President Trump is a favorite target for anyone working in the media, whether it’s news media, political talking heads, or even sports news, believe it or not.
This man is such a polarizing figure, an individual so despised by the masses in liberal culture that they’ll look for any excuse possible to slam him, trash his family, and wish him ill health and safety. It’s pretty sick.
Regardless of whether you agree with his policies or not, you should never want harm to befall another person. That’s pretty intolerant for a crowd that screams about tolerance all day, wouldn’t you say?
The latest media figure to take a shot at The Donald is ESPN anchor Jemele Hill, who committed a “fireable offense” after calling President Trump a white supremacist.
Racism is a charge that’s been slapped on the president and his followers ever since the real estate mogul turned politician announced he was running for office and was going to come down hard on illegal immigration.
There’s no actual proof he’s a “white supremacist.” In fact, quite the opposite. He has denounced such behavior for years, way before he ever considered a run for the presidency.
Anyway, after Hill shot off on Twitter, the White House counter punched in a big way.
“That is one of the more outrageous comments that anybody could make and certainly is something that is a fireable offense by ESPN,” White House press secretary Sarah Huckabee Sanders said Wednesday, the Hill reported.
The network hasn’t gone that far, though, saying in a statement that it only “addressed” Hill’s string of Monday tweets with her, that “she recognizes her actions were inappropriate” and that her “comments do not represent the position of ESPN,” the sports network noted.
Here are some of her tweets:
Now, while Hill’s comment was totally out of line, not everyone, including conservatives like the idea of a government official working directly with the president calling for a private citizen to lose their job over such a comment.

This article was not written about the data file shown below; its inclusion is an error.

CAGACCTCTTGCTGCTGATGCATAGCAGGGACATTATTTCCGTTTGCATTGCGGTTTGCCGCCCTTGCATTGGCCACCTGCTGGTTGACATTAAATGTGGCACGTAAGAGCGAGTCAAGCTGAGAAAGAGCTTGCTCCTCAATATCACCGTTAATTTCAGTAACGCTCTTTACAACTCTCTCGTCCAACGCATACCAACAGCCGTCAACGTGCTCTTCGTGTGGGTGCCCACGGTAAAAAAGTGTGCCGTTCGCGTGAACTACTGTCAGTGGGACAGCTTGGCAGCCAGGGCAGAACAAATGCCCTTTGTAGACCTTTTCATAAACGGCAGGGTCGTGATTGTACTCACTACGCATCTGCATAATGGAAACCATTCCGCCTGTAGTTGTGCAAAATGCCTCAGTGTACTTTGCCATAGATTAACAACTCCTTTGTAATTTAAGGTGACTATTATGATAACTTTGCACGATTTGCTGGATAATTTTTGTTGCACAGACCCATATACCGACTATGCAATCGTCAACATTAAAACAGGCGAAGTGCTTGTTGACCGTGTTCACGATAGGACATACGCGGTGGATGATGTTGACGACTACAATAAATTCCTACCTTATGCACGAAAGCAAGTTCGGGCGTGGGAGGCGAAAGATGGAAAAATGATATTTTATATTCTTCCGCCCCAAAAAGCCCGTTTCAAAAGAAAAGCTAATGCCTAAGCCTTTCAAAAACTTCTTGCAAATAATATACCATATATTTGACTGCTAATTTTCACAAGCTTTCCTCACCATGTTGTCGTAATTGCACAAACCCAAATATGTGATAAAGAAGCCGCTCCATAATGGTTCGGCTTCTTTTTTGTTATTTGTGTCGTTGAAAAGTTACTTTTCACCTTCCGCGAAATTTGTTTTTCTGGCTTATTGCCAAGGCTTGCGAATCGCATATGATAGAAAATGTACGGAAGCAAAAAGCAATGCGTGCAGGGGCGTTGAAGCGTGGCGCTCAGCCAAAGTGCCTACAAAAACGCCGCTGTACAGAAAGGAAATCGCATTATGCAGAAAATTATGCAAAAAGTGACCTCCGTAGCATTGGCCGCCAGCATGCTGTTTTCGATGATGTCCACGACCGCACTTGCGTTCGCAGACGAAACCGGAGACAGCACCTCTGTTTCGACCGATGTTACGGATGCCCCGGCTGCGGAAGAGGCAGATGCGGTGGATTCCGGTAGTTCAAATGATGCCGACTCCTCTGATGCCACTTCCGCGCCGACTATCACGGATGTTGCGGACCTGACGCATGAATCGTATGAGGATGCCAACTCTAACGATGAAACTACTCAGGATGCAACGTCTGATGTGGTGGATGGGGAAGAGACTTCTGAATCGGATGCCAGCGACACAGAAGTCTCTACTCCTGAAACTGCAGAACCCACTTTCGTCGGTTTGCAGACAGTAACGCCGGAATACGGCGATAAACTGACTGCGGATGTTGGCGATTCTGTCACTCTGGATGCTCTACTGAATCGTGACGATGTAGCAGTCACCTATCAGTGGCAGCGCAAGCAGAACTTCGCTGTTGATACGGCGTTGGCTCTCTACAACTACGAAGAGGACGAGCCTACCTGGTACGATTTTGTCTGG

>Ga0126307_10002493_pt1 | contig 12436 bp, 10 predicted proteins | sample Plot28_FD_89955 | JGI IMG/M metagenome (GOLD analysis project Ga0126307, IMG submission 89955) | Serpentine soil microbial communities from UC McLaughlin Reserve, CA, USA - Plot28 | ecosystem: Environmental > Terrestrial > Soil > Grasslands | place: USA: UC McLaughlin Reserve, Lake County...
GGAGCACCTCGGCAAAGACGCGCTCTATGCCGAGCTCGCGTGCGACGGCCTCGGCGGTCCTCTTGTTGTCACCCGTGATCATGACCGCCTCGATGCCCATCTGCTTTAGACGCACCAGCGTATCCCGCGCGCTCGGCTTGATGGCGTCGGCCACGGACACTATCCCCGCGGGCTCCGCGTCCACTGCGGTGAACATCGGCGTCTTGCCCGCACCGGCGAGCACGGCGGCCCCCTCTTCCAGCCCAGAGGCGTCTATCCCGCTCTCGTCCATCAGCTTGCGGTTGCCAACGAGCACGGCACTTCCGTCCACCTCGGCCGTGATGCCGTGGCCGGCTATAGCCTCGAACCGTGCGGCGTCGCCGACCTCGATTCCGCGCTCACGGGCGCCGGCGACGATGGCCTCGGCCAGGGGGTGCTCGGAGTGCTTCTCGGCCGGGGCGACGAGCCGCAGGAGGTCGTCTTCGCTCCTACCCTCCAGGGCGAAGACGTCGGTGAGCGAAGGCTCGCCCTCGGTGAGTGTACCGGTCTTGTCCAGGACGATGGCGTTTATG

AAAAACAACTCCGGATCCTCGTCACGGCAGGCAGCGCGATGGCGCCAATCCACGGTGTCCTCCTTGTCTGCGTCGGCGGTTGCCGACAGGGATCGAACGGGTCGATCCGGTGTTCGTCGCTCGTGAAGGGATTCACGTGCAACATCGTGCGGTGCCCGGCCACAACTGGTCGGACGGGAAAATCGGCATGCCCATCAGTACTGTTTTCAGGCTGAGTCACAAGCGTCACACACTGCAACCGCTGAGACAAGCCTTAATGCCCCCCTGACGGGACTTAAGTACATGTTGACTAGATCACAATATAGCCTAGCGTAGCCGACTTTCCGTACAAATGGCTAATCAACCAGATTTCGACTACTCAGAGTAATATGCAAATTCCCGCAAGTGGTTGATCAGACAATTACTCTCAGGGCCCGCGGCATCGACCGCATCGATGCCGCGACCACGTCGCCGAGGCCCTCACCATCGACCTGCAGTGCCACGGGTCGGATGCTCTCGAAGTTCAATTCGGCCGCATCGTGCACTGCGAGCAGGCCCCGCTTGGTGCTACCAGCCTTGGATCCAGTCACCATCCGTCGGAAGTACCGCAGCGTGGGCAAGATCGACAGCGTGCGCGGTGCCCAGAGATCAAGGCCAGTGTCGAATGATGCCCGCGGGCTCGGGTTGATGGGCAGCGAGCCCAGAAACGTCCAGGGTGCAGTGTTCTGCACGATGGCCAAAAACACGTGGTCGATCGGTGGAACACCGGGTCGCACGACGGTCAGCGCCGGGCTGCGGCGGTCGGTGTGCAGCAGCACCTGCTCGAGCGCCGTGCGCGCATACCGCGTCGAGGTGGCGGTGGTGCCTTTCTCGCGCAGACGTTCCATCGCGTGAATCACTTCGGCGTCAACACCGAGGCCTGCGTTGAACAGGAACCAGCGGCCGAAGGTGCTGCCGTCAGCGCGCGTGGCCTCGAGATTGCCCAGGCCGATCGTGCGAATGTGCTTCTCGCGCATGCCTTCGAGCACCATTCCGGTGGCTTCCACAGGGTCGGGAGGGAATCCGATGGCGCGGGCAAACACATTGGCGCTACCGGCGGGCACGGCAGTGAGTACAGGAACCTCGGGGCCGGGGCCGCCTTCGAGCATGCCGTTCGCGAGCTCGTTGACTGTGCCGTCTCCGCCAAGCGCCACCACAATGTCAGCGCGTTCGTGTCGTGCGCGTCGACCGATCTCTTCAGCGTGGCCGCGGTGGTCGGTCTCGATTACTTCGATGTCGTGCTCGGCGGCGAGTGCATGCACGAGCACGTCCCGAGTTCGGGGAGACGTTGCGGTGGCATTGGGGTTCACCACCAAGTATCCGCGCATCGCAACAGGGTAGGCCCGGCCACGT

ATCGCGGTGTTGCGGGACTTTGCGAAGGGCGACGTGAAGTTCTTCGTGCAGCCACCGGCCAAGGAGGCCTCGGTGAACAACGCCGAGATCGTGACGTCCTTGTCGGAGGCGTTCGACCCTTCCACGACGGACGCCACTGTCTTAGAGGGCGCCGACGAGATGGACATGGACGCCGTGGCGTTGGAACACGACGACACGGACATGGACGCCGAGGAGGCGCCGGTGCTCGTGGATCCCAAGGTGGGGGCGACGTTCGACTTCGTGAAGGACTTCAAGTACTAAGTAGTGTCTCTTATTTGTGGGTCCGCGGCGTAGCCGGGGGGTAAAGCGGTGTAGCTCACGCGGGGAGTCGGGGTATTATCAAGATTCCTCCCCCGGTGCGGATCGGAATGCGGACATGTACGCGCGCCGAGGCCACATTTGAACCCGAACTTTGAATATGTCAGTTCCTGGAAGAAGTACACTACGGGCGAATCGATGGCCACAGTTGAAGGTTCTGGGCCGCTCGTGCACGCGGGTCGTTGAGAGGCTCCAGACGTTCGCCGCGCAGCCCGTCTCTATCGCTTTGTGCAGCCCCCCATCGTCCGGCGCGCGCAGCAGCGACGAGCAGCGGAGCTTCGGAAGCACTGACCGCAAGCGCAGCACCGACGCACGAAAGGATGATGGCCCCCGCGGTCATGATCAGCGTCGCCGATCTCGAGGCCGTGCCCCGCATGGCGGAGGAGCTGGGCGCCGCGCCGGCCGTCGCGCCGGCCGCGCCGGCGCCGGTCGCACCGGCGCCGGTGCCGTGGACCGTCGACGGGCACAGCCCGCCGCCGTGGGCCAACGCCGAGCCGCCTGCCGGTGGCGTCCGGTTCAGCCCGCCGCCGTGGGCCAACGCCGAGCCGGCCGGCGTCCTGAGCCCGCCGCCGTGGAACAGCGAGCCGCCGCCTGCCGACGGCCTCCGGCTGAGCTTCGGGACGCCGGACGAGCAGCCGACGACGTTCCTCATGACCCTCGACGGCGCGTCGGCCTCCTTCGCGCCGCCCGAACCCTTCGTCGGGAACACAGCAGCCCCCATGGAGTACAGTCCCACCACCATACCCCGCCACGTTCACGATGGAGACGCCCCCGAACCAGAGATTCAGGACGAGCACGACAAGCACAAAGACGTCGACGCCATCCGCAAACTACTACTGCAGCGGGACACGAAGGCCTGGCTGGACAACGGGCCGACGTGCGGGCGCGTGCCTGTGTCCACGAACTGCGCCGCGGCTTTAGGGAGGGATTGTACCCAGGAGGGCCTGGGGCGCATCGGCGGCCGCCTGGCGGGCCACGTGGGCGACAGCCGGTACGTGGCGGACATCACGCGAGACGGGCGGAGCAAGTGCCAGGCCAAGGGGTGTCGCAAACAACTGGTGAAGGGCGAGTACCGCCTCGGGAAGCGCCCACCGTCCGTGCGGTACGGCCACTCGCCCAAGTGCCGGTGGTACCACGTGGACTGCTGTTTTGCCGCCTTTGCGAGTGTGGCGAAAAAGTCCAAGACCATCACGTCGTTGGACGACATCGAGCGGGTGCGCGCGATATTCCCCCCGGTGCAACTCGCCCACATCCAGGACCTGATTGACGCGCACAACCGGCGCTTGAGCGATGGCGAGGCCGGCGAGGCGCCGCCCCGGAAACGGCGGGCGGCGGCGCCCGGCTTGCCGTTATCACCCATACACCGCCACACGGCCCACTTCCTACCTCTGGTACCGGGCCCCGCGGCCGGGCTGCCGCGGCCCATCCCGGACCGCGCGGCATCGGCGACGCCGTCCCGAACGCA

"Public officials should not be calling for the termination of private critics, period." https://t.co/jA9cn9dDr3
— David French (@DavidAFrench) September 13, 2017
It’s true to a certain extent that Sanders shouldn’t call for Hill to be fired, however, I don’t think that’s what she was even saying here.
I believe she was answering a question and giving her personal opinion on the matter, stating that saying such a thing might lead to Hill getting a ticket for the unemployment line.
That’s hardly the same thing as demanding ESPN give her the boot. In fact, it’s not even close.
Again, if a government official ever does call for a private citizen to be fired due to comments made, that’s problematic.
We still have free speech in this country — barely — and Hill is certainly allowed to think and say what she wants, but she ought to be careful because libel is still a real thing and one can be charged with such for saying slanderous things like that on social media, being that it’s a written medium.
Now, if someone says something awful and a company themselves decides it’s a violation of their policy and ethics and fire the individual, that’s totally acceptable.
You can speak your mind freely in America, but that doesn’t mean your words don’t have consequences, for better or worse.
Even if you disagree with the president’s policies, there are ways to state that disagreement without giving in to pure emotionalism and making a fool of yourself, remaining professional and courteous.
When you have a public platform like Hill, it’s imperative you set a good example for younger kids who follow you, who watch your reports, and look up to you as a role model. If you truly want to have a positive impact on the world, be the change you want to see, rather than just throwing empty phrases and hurtful words out on the Internet, where they will be immortalized forever.